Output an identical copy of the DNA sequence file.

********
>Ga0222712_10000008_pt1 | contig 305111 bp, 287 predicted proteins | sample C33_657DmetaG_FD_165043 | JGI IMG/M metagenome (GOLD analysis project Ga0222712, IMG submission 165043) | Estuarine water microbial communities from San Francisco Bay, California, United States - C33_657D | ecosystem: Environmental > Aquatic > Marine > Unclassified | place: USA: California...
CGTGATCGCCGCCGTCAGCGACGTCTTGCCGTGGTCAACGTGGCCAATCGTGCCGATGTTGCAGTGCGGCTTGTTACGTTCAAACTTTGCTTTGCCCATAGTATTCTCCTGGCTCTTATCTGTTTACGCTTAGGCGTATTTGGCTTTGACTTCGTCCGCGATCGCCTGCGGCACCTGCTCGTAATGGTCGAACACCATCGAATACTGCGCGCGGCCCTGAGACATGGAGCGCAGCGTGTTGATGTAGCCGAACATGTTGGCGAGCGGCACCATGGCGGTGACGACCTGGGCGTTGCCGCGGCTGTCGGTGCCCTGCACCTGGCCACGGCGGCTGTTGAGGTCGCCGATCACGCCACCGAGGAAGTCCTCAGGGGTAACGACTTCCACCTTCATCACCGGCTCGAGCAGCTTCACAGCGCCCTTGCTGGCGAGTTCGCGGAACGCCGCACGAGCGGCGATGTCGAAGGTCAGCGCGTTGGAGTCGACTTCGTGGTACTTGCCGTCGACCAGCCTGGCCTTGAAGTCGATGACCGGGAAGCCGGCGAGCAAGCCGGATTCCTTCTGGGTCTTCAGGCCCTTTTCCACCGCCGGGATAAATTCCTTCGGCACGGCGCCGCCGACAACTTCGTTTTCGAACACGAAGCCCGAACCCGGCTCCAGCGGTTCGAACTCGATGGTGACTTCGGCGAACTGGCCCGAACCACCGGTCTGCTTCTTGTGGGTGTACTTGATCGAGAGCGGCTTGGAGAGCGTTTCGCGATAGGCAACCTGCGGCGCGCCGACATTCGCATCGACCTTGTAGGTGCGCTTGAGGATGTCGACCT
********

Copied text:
>Ga0222712_10000008_pt1 | contig 305111 bp, 287 predicted proteins | sample C33_657DmetaG_FD_165043 | JGI IMG/M metagenome (GOLD analysis project Ga0222712, IMG submission 165043) | Estuarine water microbial communities from San Francisco Bay, California, United States - C33_657D | ecosystem: Environmental > Aquatic > Marine > Unclassified | place: USA: California...
CGTGATCGCCGCCGTCAGCGACGTCTTGCCGTGGTCAACGTGGCCAATCGTGCCGATGTTGCAGTGCGGCTTGTTACGTTCAAACTTTGCTTTGCCCATAGTATTCTCCTGGCTCTTATCTGTTTACGCTTAGGCGTATTTGGCTTTGACTTCGTCCGCGATCGCCTGCGGCACCTGCTCGTAATGGTCGAACACCATCGAATACTGCGCGCGGCCCTGAGACATGGAGCGCAGCGTGTTGATGTAGCCGAACATGTTGGCGAGCGGCACCATGGCGGTGACGACCTGGGCGTTGCCGCGGCTGTCGGTGCCCTGCACCTGGCCACGGCGGCTGTTGAGGTCGCCGATCACGCCACCGAGGAAGTCCTCAGGGGTAACGACTTCCACCTTCATCACCGGCTCGAGCAGCTTCACAGCGCCCTTGCTGGCGAGTTCGCGGAACGCCGCACGAGCGGCGATGTCGAAGGTCAGCGCGTTGGAGTCGACTTCGTGGTACTTGCCGTCGACCAGCCTGGCCTTGAAGTCGATGACCGGGAAGCCGGCGAGCAAGCCGGATTCCTTCTGGGTCTTCAGGCCCTTTTCCACCGCCGGGATAAATTCCTTCGGCACGGCGCCGCCGACAACTTCGTTTTCGAACACGAAGCCCGAACCCGGCTCCAGCGGTTCGAACTCGATGGTGACTTCGGCGAACTGGCCCGAACCACCGGTCTGCTTCTTGTGGGTGTACTTGATCGAGAGCGGCTTGGAGAGCGTTTCGCGATAGGCAACCTGCGGCGCGCCGACATTCGCATCGACCTTGTAGGTGCGCTTGAGGATGTCGACCT